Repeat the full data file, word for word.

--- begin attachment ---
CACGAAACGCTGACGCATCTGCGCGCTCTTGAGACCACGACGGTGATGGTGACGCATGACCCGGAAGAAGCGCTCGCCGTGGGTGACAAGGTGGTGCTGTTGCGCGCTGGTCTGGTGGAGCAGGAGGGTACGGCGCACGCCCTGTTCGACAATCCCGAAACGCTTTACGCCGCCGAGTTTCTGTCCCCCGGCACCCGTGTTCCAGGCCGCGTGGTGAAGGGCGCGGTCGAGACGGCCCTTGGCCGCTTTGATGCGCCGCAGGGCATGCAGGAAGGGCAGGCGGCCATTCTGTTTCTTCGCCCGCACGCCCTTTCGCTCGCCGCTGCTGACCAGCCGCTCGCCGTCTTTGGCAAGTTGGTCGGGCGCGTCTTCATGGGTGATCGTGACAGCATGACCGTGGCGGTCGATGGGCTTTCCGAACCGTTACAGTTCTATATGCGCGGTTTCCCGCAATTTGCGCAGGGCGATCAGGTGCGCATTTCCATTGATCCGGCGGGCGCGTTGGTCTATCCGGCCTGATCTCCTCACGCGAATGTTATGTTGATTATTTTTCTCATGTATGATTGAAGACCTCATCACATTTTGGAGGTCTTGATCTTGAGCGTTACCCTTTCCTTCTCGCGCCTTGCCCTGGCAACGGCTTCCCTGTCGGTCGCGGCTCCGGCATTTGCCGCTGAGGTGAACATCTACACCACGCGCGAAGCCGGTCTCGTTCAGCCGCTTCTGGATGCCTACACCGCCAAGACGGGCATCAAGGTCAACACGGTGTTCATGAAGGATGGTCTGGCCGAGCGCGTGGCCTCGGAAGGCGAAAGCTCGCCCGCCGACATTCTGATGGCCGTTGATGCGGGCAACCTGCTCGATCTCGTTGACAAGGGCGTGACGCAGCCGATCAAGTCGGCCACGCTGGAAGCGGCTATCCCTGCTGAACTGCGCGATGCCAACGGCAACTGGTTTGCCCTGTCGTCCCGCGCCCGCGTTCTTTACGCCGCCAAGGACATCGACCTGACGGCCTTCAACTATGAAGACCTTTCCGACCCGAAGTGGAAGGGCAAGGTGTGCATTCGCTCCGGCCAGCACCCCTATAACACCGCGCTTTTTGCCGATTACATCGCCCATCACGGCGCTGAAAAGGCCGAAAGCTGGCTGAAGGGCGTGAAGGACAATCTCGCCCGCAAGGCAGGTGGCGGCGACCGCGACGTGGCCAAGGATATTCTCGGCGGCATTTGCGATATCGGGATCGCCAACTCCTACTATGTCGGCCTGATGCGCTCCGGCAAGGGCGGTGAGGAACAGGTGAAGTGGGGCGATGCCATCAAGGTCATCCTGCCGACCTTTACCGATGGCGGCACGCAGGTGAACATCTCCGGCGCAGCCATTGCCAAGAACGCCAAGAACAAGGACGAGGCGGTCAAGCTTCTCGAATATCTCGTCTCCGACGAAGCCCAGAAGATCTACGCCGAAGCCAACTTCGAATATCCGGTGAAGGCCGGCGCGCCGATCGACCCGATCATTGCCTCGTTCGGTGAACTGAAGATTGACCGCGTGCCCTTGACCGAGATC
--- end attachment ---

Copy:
CACGAAACGCTGACGCATCTGCGCGCTCTTGAGACCACGACGGTGATGGTGACGCATGACCCGGAAGAAGCGCTCGCCGTGGGTGACAAGGTGGTGCTGTTGCGCGCTGGTCTGGTGGAGCAGGAGGGTACGGCGCACGCCCTGTTCGACAATCCCGAAACGCTTTACGCCGCCGAGTTTCTGTCCCCCGGCACCCGTGTTCCAGGCCGCGTGGTGAAGGGCGCGGTCGAGACGGCCCTTGGCCGCTTTGATGCGCCGCAGGGCATGCAGGAAGGGCAGGCGGCCATTCTGTTTCTTCGCCCGCACGCCCTTTCGCTCGCCGCTGCTGACCAGCCGCTCGCCGTCTTTGGCAAGTTGGTCGGGCGCGTCTTCATGGGTGATCGTGACAGCATGACCGTGGCGGTCGATGGGCTTTCCGAACCGTTACAGTTCTATATGCGCGGTTTCCCGCAATTTGCGCAGGGCGATCAGGTGCGCATTTCCATTGATCCGGCGGGCGCGTTGGTCTATCCGGCCTGATCTCCTCACGCGAATGTTATGTTGATTATTTTTCTCATGTATGATTGAAGACCTCATCACATTTTGGAGGTCTTGATCTTGAGCGTTACCCTTTCCTTCTCGCGCCTTGCCCTGGCAACGGCTTCCCTGTCGGTCGCGGCTCCGGCATTTGCCGCTGAGGTGAACATCTACACCACGCGCGAAGCCGGTCTCGTTCAGCCGCTTCTGGATGCCTACACCGCCAAGACGGGCATCAAGGTCAACACGGTGTTCATGAAGGATGGTCTGGCCGAGCGCGTGGCCTCGGAAGGCGAAAGCTCGCCCGCCGACATTCTGATGGCCGTTGATGCGGGCAACCTGCTCGATCTCGTTGACAAGGGCGTGACGCAGCCGATCAAGTCGGCCACGCTGGAAGCGGCTATCCCTGCTGAACTGCGCGATGCCAACGGCAACTGGTTTGCCCTGTCGTCCCGCGCCCGCGTTCTTTACGCCGCCAAGGACATCGACCTGACGGCCTTCAACTATGAAGACCTTTCCGACCCGAAGTGGAAGGGCAAGGTGTGCATTCGCTCCGGCCAGCACCCCTATAACACCGCGCTTTTTGCCGATTACATCGCCCATCACGGCGCTGAAAAGGCCGAAAGCTGGCTGAAGGGCGTGAAGGACAATCTCGCCCGCAAGGCAGGTGGCGGCGACCGCGACGTGGCCAAGGATATTCTCGGCGGCATTTGCGATATCGGGATCGCCAACTCCTACTATGTCGGCCTGATGCGCTCCGGCAAGGGCGGTGAGGAACAGGTGAAGTGGGGCGATGCCATCAAGGTCATCCTGCCGACCTTTACCGATGGCGGCACGCAGGTGAACATCTCCGGCGCAGCCATTGCCAAGAACGCCAAGAACAAGGACGAGGCGGTCAAGCTTCTCGAATATCTCGTCTCCGACGAAGCCCAGAAGATCTACGCCGAAGCCAACTTCGAATATCCGGTGAAGGCCGGCGCGCCGATCGACCCGATCATTGCCTCGTTCGGTGAACTGAAGATTGACCGCGTGCCCTTGACCGAGATC